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Two Hussies: Town Hall Meeting

During their recent tete a tete at New York's Town Hall, in the company of several hundred admirers David Mamet discussed magic with Ricky Jay.

Palatino-Bold, 'Palatino'; font-size: 18.00pt; font-weight: bold; line-height: 1.33; ">REVIEW OF TOWN HALL MEETING Palatino-Bold, 'Palatino'; font-size: 11.00pt; font-weight: bold; line-height: 1.27; ">

Palatino-Roman, 'Palatino'; font-size: 11.00pt; line-height: 1.27; " class="p2 ">Two Hussies. No Waiting.

Palatino-Roman, 'Palatino'; font-size: 11.00pt; line-height: 1.27; " class="p2 ">Town Hall, New York. 4 October 2001.

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Palatino-Roman, 'Palatino'; font-size: 11.00pt; line-height: 1.27; " class="p2 ">During their recent tête à tête at New York’s Town Hall—in the company of several hundred admirers—David Mamet prompted Ricky Jay to tell the audience why magicians should never gamble at cards. The reason, said Jay, is that if the magician loses, he’ll be seen as a bad magician. If he wins, though, others will think he’s a cheat.

Palatino-Roman, 'Palatino'; font-size: 11.00pt; line-height: 1.27; " class="p2 ">It’s an object lesson that Mamet should take to heart. Nearly three decades after the Chicago writer emerged as a wizard of four-letter lingo in his streetwise dramatic works, Mamet stepped from behind his magic curtain on October 4 to reveal a fifty-something adolescent who refuses to do his homework.

Palatino-Roman, 'Palatino'; font-size: 11.00pt; line-height: 1.27; ">Billed as Palatino-Italic, 'Palatino'; font-size: 11.00pt; font-style: italic; line-height: 1.27; ">Two Hussies, No Waiting Palatino-Roman, 'Palatino'; font-size: 11.00pt; line-height: 1.27; ">, the evening was clearly defined by its advertisements and press releases. The two men—one known for verbal sleight-of-hand, the other for physical—promised to “shamelessly flog” their latest books. Flog they did, although Mamet seemed appropriately abashed by his own lack of preparation as he fumbled with his notes and text. An oft-repeated line of the evening, ‘What shall we do now?” led some audience members to wonder at the audacity of the presenters. When Mamet asked, about an hour into the conversation, “Are you all bored, would you like to go home now?” a nearby Mamet fan murmured, “Yes.”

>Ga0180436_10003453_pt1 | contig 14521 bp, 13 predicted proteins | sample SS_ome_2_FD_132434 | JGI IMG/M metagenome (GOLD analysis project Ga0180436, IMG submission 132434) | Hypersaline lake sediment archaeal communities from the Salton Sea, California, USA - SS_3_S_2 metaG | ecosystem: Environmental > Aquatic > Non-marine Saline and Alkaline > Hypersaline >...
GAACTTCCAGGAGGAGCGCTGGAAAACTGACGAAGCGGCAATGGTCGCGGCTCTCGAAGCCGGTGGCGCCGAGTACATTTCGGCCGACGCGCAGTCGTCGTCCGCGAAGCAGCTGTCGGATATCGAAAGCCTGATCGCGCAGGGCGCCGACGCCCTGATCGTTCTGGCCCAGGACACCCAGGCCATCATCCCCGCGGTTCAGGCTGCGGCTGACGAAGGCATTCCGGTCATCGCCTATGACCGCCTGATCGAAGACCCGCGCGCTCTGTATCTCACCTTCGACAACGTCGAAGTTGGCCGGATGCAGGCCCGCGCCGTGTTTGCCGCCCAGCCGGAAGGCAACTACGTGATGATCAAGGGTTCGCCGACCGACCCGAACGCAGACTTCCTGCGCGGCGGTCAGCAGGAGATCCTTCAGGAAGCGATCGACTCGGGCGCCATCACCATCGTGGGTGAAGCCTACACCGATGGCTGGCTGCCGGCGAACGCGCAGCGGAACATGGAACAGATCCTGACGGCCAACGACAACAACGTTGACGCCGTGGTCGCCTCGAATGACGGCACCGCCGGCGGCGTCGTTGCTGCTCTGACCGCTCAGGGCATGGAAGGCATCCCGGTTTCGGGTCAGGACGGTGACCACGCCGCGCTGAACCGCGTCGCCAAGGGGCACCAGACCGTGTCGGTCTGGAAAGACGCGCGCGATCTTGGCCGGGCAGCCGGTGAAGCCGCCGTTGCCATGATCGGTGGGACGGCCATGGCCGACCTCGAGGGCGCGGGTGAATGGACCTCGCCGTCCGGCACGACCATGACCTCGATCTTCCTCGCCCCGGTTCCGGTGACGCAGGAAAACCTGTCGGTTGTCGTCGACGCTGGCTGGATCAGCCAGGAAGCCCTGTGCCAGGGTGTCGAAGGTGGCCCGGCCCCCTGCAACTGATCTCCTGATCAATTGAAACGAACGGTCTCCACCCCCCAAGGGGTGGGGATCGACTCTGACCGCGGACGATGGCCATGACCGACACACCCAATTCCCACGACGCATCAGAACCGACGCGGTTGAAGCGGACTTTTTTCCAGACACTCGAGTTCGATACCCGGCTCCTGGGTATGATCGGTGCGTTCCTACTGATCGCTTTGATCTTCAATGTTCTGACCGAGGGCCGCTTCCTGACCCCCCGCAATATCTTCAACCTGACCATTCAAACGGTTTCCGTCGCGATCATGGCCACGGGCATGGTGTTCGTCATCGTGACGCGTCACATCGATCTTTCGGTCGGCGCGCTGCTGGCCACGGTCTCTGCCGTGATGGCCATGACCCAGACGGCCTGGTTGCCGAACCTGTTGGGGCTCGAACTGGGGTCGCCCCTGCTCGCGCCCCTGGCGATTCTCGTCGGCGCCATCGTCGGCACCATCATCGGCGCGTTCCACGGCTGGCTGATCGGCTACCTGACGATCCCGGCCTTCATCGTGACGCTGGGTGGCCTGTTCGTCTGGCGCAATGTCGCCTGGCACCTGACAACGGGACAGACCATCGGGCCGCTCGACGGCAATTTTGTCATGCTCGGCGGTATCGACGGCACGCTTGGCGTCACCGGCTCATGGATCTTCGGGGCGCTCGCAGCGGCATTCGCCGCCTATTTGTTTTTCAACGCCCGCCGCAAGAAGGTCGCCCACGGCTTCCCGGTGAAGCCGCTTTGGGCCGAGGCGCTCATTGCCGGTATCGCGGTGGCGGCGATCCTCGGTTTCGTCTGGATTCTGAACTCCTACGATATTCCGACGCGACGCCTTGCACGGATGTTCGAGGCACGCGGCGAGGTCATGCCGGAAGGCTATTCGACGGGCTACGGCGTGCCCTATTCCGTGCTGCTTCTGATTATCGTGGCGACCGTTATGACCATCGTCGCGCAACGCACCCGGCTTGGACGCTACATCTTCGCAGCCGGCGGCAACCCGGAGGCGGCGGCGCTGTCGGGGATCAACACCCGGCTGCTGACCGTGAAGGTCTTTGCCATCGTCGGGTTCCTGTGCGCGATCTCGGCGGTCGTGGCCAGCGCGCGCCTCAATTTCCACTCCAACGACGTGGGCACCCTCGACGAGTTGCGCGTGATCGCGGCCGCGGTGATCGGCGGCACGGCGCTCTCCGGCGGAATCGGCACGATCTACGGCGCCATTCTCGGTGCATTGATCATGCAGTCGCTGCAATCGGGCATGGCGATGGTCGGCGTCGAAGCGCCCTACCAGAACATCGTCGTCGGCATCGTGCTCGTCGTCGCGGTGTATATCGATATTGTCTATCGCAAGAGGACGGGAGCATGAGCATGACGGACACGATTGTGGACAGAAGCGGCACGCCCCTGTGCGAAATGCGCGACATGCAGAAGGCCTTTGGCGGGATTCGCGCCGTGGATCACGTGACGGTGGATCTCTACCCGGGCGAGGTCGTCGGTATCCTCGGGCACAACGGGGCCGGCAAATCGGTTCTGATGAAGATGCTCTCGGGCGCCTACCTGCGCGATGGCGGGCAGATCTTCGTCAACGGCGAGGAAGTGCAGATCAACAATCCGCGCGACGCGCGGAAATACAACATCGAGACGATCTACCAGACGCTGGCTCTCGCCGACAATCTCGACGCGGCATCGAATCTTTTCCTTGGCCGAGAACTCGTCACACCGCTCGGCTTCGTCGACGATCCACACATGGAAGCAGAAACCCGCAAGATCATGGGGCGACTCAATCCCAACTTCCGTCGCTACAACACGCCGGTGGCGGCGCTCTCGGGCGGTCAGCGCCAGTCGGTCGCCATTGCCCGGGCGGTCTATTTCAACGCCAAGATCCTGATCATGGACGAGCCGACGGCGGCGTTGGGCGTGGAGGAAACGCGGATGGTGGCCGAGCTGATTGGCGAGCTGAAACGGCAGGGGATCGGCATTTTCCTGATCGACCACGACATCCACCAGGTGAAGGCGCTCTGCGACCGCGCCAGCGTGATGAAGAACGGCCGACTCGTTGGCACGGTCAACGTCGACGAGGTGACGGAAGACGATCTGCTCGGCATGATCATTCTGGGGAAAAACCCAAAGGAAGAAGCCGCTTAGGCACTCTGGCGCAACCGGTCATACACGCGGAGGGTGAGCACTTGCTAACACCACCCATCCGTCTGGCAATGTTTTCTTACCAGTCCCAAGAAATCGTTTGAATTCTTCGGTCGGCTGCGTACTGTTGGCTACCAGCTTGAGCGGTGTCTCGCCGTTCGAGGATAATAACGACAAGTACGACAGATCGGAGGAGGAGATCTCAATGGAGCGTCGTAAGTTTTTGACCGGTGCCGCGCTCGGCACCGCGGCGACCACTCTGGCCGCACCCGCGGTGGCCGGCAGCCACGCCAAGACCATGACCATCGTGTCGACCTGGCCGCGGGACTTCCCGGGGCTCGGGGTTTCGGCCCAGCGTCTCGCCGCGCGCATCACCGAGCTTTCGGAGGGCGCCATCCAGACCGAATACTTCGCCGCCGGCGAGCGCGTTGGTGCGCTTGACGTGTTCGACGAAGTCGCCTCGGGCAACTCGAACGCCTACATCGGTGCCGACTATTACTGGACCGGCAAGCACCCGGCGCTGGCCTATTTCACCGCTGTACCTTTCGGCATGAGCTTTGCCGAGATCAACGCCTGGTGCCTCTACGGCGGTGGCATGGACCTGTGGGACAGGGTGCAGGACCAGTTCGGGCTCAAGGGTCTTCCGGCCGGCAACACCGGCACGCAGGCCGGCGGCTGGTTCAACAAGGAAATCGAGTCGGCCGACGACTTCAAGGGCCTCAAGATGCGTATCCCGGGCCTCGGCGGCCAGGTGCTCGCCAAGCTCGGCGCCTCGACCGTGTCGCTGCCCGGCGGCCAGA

Palatino-Roman, 'Palatino'; font-size: 11.00pt; line-height: 1.27; ">Mamet’s latest book, Palatino-Italic, 'Palatino'; font-size: 11.00pt; font-style: italic; line-height: 1.27; ">Wilson: A Consideration of the Sources Palatino-Roman, 'Palatino'; font-size: 11.00pt; line-height: 1.27; ">, is “a book of false scholarship” set in the year 3000 after the cola wars (“are Coke and Pepsi really the same product?”). The Internet has crashed, all knowledge has been lost, and “the past is being reassembled from the downloaded memories of Ginger, wife of ex-President Wilson.”